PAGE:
Report: Workers’ Rights Weakened in Past Year

Report: Workers’ Rights Weakened in Past Year

Workers’ rights were weakened in most regions over the past year, according to the 2016  International Trade Union Confederation (ITUC) Global Rights Index.

Repression of worker rights was compounded by restrictions on freedom of speech and assembly, including severe crackdowns in some countries, which increased by 22 percent, with 50 out of 141 countries surveyed recording restrictions.

The ITUC Global Rights Index ranks 141 countries against 97 internationally recognized indicators to assess where workers’ rights are best protected, in law and in practice.

Global Rights Index Details Chilling Repression

  • Unionists were murdered in 10 countries, including Chile, Colombia, Egypt, El Salvador, Guatemala, Honduras, Iran, Mexico, Peru, South Africa and Turkey.
  • 82 countries exclude workers from labor law.
  • More than two-thirds of countries have laws prohibiting some workers from striking.
  • More than half of all countries deny some or all workers collective bargaining.
  • Out of 141 countries, the number which deny or constrain free speech and freedom of assembly increased from 41 to 50.
  • Out of 141 countries, the number in which workers are exposed to physical violence and threats increased by 44 percent (from 36 to 52) and include Colombia, Egypt, Guatemala, Indonesia and the Ukraine.

ITUC General Secretary Sharan Burrow summed up the global environment this way:

“Repression of workers’ rights goes hand in hand with increased government control over freedom of expression, assembly and other fundamental civil liberties, with too many governments seeking to consolidate their own power and frequently doing the bidding of big business, which often sees fundamental rights as incompatible with its quest for profit at any expense.”

Read the full report.

Public Employees Challenge Anti-Union Civil Service Law in Peru

Peru Map.wawawasifoundationPublic-sector workers in Peru are challenging a new civil service law that eliminates the right of more than 500,000 public administration workers to collectively negotiate salaries, narrows the definition of the type of unions they may establish and prevents “essential service” unions from striking (without defining essential services). The law also sets up a punitive annual evaluation process and provides government agencies with numerous justifications for downsizing, which public employees fear could lead to mass layoffs.

Congress passed Law 30057 earlier this month amid a flurry of last-minute action, surprising union leaders and progressive legislators who had crafted a compromise bill that never made it to a full vote.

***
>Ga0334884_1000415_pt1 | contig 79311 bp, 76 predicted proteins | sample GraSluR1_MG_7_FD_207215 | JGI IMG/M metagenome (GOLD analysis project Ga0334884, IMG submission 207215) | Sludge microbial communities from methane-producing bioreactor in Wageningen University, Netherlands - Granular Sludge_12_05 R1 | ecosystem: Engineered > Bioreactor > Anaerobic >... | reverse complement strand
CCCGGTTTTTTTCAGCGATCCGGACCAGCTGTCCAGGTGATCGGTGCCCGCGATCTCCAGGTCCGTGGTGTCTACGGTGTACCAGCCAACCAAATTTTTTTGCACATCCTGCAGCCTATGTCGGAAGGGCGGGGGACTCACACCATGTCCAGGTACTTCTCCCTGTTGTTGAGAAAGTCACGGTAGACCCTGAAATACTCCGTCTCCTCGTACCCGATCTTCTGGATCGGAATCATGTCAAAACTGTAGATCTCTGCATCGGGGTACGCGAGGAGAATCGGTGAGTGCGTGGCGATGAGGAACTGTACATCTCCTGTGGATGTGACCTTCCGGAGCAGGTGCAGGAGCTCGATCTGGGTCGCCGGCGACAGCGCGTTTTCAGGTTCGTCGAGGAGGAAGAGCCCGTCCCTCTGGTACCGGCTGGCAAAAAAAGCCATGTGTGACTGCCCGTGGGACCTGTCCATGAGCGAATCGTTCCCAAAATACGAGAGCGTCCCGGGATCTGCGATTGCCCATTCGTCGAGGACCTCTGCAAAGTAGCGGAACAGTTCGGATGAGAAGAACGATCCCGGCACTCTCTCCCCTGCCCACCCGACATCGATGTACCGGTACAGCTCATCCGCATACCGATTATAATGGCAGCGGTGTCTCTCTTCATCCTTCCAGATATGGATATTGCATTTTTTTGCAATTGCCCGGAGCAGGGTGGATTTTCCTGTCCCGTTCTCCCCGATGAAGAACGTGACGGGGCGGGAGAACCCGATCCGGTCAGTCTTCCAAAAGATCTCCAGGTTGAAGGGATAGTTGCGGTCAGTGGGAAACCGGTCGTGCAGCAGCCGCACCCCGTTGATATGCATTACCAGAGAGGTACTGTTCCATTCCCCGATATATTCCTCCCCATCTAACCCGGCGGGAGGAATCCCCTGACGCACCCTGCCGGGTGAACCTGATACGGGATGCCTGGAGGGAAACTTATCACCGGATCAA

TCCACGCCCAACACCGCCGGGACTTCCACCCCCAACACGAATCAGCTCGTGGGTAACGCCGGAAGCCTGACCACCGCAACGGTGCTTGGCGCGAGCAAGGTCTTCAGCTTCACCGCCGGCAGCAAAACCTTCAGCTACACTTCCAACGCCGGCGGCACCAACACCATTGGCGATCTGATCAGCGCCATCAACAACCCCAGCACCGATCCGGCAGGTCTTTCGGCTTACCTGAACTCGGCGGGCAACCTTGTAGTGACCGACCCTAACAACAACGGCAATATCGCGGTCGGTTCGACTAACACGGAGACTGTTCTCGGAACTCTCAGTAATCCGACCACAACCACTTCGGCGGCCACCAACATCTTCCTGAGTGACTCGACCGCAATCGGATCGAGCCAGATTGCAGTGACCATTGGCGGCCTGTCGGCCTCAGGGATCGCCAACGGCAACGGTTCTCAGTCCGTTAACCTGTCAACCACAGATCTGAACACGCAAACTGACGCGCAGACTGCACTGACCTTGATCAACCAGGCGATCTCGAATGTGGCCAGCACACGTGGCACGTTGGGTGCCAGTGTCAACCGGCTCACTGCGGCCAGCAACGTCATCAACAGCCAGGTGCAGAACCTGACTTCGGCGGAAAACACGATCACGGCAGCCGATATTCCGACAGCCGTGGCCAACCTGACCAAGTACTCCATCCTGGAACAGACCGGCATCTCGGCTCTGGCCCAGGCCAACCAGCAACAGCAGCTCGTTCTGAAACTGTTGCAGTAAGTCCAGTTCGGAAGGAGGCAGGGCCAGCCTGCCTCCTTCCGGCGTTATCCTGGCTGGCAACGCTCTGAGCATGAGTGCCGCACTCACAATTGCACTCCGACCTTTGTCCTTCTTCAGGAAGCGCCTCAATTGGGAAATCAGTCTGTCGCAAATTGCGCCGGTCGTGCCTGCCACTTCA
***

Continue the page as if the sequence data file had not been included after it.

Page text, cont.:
When union members and their allies called for repeal of the law during peaceful marches across the country, police tear-gassed crowds, including those in Arequipa, the seat of Peru’s constitutional court. Union members are now collecting signatures to reopen congressional debate on the law and are preparing a complaint for the International Labor Organization (ILO). They also will march in July 27 rallies commemorating Peruvian independence. (Take action: Tell the president of Peru you won’t stand for the erosion of worker rights!)

In addition, public administration unions are engaging with consumer activist groups and other civil society organizations to build a shared understanding of how the law adversely impacts access to quality public services. Peruvian unions are sharing with the public how privatizing public services not only undermines quality and affordability, but also destroys public employees’ fundamental rights on the job, including access to a career path based on training opportunities.

Legislators, including a majority of the governing party, voted for the law despite concerns raised by their colleagues and public-sector unions, and the findings of an ILO technical report. The ILO found that the law suffers from an assumption that the exercise of collective rights is inherently against the public’s interest.

Peru’s public administration union federations affiliated with the Central General de Trabajadores del Peru (CGTP), along with other public-sector unions, sought dialogue with the newly formed public sector labor agency, SERVIR, after discussions about the new law began last year. Union federations affiliated with CGTP include the Intersectoral Confederation of State Workers (CITE), the Confederation of State Employees (CTE) and the National Association of State Sector Unions (UNASSE).

In coordination with global union federation, Public Service International (PSI), and the Solidarity Center, public administration workers from across Peru held forums in December 2012 to generate proposals for the law and have met regularly since, generating awareness and activism, particularly as the debates in Congress have heated up.

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